Art In Support Of Orlando Counters LGBTQ Erasure

Update: In a press conference Monday morning, Orlando police confirmed that 49 people had been killed and 53 injured early Sunday morning at Orlando's Pulse gay nightclub in the deadliest mass shooting in recent U.S. history. After opening fire on the crowd, an individual named Omar Mateen had taken hostages and was ultimately killed in a stand-off with police; Mateen had called 911 and pledged allegiance to the Islamic State shortly before the massacre. Orlando mayor Buddy Dyer declared a state of emergency, and the massacre is being investigated as an act of terrorism.

The victims' names were released by the city of Orlando on its website as their next of kin were informed. Here are some ways to help the Orlando shooting victims and their loved ones; you can also donate to the victims' fund, as well as express your solidarity with the LGBTQ community by posting a tribute online. You can also attend a vigil near you to honor the victims.

Earlier: Early Sunday morning, a shooting at Orlando's gay nightclub Pulse became the deadliest mass shooting in American history. The coverage of the shooting, however, leaves much to be desired. In a number of news reports, the mention of the fact that Pulse is an LGBTQ club is mentioned sparingly, and almost as an afterthought. Unfortunately, many conversations about the event have shifted the focus such that one of the most important elements of the shooting and its target is effectively being erased.

The New York Times, for example, lead with: "After calling 911 to declare his allegiance to a terrorist group, a gunman here killed 50 people and wounded 53 in a gay nightclub early Sunday"; after that, the only other reference besides a note that the GLBT Community Center of Central Florida would be offering grief counseling, called it “the worst terrorist attack on American soil since Sept. 11, and the deadliest attack in the nation’s history on a specifically gay gathering.”

And headline after headline omits the fact that Pulse was an LGBTQ club completely, calling it only things like "a nightclub" and "Florida nightclub."

But as Kevin O’Keeffe, Arts Editor for Mic, wrote out in his powerful series of tweets, “In a gay club — a space for us! — 20+ members of the LGBTQ community are slain. During Pride month.” To ignore this fact would be an enormous mistake — a mistake which is exactly what all these pieces of art work to prevent. Many pieces of art in support of Orlando have emerged online in the hours since the shooting help to rectify this problem. These powerful images are being shared time and time again, and for good reason: They do what so much of the media coverage of the shooting is not.

The images and art try to counter the erasure of LGBTQ people that still occurs so frequently in our society, and while it is obviously essential at all times to keep this important part of the conversation going, it is more important now than ever. Memes, cartoons, and pieces of art have been making their way across social media in response to the Pulse shooting. They have become part of how we process horrific events, how we show solidarity and support, and how we mourn — and in the case of Pulse, they also accomplish something else.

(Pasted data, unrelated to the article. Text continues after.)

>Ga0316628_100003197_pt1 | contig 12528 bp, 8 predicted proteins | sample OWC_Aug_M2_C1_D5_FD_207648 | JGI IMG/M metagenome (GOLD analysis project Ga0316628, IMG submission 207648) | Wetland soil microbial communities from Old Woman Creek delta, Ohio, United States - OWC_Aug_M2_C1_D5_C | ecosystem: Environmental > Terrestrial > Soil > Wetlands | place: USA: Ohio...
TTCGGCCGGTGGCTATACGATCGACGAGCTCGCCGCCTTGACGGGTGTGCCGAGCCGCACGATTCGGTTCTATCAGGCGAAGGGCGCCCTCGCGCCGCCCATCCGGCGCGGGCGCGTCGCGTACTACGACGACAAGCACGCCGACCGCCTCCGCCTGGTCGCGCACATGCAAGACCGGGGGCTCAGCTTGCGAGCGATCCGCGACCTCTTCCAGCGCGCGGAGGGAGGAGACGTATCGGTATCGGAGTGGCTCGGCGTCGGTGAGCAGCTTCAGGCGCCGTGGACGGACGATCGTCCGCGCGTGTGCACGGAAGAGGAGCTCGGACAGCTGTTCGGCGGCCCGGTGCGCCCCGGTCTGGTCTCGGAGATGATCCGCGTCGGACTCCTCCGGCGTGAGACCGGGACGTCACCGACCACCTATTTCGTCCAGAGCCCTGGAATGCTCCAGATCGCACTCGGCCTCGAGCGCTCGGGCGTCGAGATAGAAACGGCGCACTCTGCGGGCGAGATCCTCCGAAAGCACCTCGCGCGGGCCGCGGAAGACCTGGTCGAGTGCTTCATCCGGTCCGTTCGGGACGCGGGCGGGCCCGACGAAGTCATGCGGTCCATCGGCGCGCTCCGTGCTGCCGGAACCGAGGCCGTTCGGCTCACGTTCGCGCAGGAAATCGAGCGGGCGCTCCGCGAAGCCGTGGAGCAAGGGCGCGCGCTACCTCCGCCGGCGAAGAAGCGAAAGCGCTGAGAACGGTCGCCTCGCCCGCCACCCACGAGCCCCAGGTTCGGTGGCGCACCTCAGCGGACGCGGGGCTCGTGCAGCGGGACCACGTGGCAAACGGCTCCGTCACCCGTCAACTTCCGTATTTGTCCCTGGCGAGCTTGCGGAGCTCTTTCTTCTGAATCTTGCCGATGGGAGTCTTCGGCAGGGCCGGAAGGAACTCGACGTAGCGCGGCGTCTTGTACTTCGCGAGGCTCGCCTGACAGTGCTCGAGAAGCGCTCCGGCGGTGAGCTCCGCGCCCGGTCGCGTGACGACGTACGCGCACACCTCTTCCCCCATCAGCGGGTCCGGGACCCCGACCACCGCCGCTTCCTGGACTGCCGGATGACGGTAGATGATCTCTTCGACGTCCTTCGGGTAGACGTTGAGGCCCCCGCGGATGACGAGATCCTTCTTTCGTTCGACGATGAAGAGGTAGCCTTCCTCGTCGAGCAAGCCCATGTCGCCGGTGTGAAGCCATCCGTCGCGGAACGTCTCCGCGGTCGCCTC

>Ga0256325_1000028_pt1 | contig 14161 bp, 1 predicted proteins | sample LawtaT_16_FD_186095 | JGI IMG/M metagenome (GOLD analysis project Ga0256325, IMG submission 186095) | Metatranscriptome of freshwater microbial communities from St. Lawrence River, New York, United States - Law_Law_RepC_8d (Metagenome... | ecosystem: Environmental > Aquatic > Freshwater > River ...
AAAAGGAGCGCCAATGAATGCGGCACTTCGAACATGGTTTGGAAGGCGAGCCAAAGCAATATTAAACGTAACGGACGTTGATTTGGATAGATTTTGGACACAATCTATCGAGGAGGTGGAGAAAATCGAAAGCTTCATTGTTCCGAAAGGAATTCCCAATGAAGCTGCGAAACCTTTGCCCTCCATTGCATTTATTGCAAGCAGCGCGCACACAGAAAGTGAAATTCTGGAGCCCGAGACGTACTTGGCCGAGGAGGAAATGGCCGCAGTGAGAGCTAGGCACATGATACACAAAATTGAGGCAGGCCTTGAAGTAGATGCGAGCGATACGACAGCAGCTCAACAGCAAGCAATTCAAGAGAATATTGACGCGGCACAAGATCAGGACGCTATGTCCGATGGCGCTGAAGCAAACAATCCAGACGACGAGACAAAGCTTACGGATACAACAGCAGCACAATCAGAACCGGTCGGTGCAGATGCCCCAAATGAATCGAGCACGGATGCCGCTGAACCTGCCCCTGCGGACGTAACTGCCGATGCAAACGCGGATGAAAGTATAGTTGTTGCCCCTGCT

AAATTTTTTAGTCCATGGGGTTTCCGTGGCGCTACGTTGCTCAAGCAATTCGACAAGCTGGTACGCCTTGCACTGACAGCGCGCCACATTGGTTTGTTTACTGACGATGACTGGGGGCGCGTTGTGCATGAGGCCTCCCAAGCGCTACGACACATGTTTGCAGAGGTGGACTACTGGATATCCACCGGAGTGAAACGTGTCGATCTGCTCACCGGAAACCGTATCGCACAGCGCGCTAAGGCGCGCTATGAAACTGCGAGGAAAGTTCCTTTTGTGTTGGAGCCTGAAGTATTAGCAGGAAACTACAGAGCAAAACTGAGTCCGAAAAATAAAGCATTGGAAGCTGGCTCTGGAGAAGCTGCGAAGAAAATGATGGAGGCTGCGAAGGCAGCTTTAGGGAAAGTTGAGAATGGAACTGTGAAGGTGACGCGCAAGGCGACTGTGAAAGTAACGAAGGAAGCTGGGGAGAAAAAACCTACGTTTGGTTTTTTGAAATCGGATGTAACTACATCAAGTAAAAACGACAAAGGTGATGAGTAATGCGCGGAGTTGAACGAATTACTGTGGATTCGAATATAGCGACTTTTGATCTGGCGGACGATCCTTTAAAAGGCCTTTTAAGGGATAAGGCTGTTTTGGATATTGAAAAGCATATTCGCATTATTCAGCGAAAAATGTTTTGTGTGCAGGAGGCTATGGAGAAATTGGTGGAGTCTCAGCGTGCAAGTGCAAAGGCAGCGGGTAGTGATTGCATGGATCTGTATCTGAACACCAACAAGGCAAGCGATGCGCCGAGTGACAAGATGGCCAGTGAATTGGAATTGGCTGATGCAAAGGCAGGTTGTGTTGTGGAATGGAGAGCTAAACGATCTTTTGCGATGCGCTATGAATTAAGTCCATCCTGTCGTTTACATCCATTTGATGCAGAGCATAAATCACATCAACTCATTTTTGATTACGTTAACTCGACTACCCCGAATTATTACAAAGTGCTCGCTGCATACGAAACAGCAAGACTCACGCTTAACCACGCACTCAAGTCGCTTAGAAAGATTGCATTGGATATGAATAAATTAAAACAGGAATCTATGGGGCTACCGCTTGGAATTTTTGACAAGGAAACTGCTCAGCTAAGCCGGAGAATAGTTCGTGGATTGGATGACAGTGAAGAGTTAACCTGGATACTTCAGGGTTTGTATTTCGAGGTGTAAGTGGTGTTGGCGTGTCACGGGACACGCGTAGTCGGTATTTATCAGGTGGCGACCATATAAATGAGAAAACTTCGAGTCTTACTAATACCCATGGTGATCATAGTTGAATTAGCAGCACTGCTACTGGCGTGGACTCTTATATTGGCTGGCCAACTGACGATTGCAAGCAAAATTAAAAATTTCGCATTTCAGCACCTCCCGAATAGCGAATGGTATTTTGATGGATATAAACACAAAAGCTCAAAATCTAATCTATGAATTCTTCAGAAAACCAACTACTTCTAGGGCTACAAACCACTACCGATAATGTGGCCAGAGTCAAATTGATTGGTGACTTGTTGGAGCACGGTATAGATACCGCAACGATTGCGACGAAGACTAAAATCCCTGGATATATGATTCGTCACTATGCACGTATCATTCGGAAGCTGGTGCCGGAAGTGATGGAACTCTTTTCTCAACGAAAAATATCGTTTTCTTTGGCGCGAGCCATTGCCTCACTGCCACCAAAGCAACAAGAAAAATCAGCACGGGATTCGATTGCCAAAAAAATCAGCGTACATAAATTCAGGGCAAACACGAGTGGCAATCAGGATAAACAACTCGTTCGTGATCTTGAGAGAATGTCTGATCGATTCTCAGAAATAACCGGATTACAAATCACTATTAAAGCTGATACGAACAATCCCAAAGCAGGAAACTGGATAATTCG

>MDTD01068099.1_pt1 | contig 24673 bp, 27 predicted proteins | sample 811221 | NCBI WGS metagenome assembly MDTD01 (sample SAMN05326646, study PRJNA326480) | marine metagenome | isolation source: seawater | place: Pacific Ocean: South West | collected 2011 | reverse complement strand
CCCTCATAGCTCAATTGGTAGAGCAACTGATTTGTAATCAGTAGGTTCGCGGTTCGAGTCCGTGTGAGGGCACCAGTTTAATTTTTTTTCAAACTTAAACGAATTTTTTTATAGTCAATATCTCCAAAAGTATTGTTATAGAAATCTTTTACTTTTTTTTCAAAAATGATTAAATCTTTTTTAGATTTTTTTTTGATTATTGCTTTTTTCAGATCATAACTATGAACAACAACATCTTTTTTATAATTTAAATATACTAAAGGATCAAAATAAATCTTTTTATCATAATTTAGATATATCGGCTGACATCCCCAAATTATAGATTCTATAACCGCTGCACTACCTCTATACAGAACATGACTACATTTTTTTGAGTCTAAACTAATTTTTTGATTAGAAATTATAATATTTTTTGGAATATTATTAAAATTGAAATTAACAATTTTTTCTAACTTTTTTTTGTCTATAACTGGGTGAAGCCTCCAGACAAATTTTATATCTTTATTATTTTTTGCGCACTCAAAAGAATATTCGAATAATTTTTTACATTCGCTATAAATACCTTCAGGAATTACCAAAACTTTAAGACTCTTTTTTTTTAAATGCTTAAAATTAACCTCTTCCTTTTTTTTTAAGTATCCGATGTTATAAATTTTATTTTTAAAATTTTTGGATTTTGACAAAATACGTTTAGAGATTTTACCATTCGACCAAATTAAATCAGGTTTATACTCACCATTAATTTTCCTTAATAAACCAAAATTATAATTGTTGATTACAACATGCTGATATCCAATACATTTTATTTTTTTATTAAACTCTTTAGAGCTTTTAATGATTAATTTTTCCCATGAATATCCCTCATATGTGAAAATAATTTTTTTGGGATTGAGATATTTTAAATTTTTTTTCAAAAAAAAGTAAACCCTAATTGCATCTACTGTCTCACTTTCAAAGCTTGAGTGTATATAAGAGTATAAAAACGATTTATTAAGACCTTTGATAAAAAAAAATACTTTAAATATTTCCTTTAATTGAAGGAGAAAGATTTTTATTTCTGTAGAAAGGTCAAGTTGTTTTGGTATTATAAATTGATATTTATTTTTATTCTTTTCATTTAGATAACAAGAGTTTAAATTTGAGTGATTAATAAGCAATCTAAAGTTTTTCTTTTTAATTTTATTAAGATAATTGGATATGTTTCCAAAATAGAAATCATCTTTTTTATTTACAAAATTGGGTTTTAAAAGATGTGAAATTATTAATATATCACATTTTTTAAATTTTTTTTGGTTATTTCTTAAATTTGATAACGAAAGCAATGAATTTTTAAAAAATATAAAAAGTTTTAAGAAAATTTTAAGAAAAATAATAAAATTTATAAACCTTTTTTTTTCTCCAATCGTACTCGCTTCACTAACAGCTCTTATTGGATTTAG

These pieces of art, many of which are posted under the “pray for Orlando” hashtag, do more than express what our words can’t in the aftermath of such a terrible event: Although it has not yet been determined whether the shooting was a hate crime (police are describing it as a terrorist incident), the art makes it impossible to ignore the fact that it was an LGBTQ club that was targeted.

The ROYGBIV flag — the rainbow flag named for the order of its colors (red, orange, yellow, green, blue, indigo, and violet) — has been a powerful symbol for the LGBTQ community and allies since the late ‘70s. The art circulating the internet in support of Orlando is covered in rainbows. It all calls for more love, less hate — or more love, no hate.

As staff writer Mathew Rodriguez pointed out on Twitter, this was a very specific shooting — “a shooting at a Latino night at a gay bar during Immigrant Heritage Month and Pride Month.” Furthermore, Rodriguez continued, what we absolutely cannot ignore is “the reality that in America you can kill a room full of queers with ease because of [the] 2nd [Amendment].” And that cannot stand. Here is some of the powerful art making the rounds.

Rainbow Hearts


Words Of Wisdom

A Joining Of Symbols

Spread Love, Not Hate

We Stand Together

Do More Than Pray

Prayers are all well and good, but as Felicity Huffman's Facebook post points out, we need to do more than pray — and, thankfully, many are. OneBlood recently announced that they are overwhelmed with people wanting to donate blood; if you want to donate, they suggest making an appointment and coming back in the following days. Giving to the victims, helping at Orlando's hospitals, and creating memorial services are all also much-needed ways to help the Orlando victims and their loved ones.